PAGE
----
Sarah J Maas’ book Catwoman: Soulstealer caused a cold feeling of disappointment in me

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Sarah J Maas is known for her incredible writing skills. Some of Maas’ more notable works include her Throne of Glass series and her A Court of Thorns and Roses series. The stories she masterfully crafts create a lasting image on her readers’ minds. Simply by diving into one of her books, the reader develops a close relationship with the characters inside them.

Her book Catwoman: Soulstealer, a fantasy novel that is part of the DC Icons Series, turned out to be the opposite of her usual style.

The story follows Selina Kyle as she returns to Gotham City after learning that Batman has left its protection to his sidekick Batwing. She returns as Holly Vanderhees, and she uses Holly’s status as a rich socialite to gain access to the most exclusive of parties and hide her true identity. Meanwhile, Luke Fox, also known as Batwing, tries to stop the havoc-wreaking Catwoman and her teammates Poison Ivy and Harley Quinn before they cause too much destruction to his precious city.

While the book was well written and very descriptive, it didn’t provoke the sort of emotions or attachment that her other books usually do. Additionally, the story felt rushed, and her characters weren’t given quite enough depth. At the beginning of this story, I developed a sense of sympathy for the main character Selina Kyle and her situation, but essentially, that was my only connection to her.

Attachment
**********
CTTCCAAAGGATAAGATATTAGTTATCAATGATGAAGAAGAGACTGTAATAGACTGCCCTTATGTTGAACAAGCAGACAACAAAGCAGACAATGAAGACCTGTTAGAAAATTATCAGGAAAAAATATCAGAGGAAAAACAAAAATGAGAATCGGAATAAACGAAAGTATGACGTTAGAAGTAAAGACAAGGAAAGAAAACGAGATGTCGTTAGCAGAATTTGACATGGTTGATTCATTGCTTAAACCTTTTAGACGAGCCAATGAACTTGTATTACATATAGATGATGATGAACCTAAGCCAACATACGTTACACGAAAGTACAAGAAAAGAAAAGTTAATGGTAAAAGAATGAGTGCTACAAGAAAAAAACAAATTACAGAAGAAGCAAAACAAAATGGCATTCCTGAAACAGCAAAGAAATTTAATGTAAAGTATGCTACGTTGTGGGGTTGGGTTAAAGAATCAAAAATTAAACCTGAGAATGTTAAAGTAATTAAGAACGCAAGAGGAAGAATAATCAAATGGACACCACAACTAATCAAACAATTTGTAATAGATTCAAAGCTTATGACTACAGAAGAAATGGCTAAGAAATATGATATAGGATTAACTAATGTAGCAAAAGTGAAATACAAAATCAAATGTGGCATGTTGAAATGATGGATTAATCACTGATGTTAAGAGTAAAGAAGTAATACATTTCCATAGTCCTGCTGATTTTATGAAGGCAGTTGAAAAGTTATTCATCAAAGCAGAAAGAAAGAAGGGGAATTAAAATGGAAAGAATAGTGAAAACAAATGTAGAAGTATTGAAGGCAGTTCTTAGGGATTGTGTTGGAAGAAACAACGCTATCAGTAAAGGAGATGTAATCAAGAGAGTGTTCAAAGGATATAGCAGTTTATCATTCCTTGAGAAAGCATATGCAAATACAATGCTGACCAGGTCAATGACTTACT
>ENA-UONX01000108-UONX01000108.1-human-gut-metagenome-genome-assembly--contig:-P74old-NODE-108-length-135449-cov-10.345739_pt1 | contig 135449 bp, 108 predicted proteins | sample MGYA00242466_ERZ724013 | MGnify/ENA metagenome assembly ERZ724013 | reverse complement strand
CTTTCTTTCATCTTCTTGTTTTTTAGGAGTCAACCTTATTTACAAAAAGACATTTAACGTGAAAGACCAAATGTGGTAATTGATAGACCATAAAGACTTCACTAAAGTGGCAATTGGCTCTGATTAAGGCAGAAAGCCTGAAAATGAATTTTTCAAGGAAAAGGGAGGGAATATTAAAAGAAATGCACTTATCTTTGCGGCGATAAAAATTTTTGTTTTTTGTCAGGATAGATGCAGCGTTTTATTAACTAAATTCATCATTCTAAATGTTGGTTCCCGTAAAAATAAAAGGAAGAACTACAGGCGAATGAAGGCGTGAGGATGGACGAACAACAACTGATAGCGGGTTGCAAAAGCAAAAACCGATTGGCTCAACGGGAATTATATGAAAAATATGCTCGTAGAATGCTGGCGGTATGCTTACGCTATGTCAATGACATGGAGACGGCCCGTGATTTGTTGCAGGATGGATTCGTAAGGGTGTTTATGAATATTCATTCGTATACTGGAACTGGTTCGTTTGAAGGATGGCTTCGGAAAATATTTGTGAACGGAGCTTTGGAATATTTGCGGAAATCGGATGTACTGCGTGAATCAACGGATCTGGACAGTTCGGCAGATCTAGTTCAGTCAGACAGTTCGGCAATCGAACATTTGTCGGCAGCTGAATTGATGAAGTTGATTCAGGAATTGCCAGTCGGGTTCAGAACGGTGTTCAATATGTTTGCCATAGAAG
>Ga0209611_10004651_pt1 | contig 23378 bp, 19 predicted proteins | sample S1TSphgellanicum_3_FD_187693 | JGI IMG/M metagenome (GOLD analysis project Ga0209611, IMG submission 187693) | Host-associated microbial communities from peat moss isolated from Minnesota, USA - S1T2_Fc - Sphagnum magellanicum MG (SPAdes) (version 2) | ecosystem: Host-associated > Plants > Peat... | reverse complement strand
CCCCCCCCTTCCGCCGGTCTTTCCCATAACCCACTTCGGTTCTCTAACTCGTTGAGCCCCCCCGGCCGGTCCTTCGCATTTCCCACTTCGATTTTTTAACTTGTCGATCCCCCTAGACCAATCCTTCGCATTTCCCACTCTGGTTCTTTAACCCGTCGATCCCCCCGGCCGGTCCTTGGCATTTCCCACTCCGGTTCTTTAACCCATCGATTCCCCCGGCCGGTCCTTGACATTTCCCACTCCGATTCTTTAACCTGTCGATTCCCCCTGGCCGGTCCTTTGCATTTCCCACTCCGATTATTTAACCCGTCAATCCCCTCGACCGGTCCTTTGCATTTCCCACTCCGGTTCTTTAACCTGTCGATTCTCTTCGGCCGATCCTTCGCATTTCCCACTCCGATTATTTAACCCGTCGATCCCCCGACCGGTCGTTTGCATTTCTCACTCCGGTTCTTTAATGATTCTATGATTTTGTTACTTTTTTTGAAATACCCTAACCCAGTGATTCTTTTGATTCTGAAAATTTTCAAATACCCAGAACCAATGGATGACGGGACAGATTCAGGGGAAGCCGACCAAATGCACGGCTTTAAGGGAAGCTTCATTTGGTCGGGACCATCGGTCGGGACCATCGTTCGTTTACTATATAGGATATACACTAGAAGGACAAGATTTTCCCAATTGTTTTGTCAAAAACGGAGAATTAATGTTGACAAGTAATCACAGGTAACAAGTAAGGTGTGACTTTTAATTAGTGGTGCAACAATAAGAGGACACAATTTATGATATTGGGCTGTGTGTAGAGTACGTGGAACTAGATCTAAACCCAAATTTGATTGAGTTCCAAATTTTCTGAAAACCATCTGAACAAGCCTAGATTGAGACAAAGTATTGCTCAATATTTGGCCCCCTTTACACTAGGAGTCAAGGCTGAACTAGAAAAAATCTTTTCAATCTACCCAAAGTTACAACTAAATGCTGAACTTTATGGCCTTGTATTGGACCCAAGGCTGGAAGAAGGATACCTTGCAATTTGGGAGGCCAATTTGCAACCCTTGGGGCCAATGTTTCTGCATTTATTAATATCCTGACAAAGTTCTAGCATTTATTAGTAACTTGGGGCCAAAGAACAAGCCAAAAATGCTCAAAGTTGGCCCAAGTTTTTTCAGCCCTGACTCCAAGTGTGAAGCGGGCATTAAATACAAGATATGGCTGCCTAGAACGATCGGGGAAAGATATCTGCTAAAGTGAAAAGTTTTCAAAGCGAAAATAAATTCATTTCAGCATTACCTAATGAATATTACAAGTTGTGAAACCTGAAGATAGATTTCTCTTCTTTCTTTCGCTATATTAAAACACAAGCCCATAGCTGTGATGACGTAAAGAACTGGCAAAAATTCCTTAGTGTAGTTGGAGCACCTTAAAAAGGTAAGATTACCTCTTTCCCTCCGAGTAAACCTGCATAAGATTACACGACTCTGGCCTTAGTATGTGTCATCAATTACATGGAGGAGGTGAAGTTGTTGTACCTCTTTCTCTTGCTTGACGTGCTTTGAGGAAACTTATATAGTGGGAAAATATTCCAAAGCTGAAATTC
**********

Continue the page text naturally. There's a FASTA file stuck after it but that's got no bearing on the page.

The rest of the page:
The relationships between certain characters were very rushed too. People were automatically becoming friends or lovers without any real background or reasoning as to why that was happening. A lot of the characters were very dynamic and constantly changing, and while it was very interesting to watch them as they grew, their growth was still rushed.

Another flaw of the book is that there are many points in the story that don’t make sense and aren’t fully explained by the end, which left me feeling frustrated. Throughout the book, Selina is put through many trials that seem to be completely unrelated to each other. By the end, some of the events are explained but most aren’t. This left me extremely confused and wanting to know more.

However, despite its flaws, the story was very thrilling. Every time I thought of it, my foot began tapping in anticipation, leaving me to impatiently wait until I had the book in my grasp once again.

But the feeling was fleeting. It was like the thrill of waiting for Christmas morning to arrive, only to skip the opening of presents with the reunion of family and go right to the cleaning of the wrapping paper with the saying of goodbyes.

Because Maas is an incredible writer, it is very disappointing to see her publish a book that is far less superior to her previous books.

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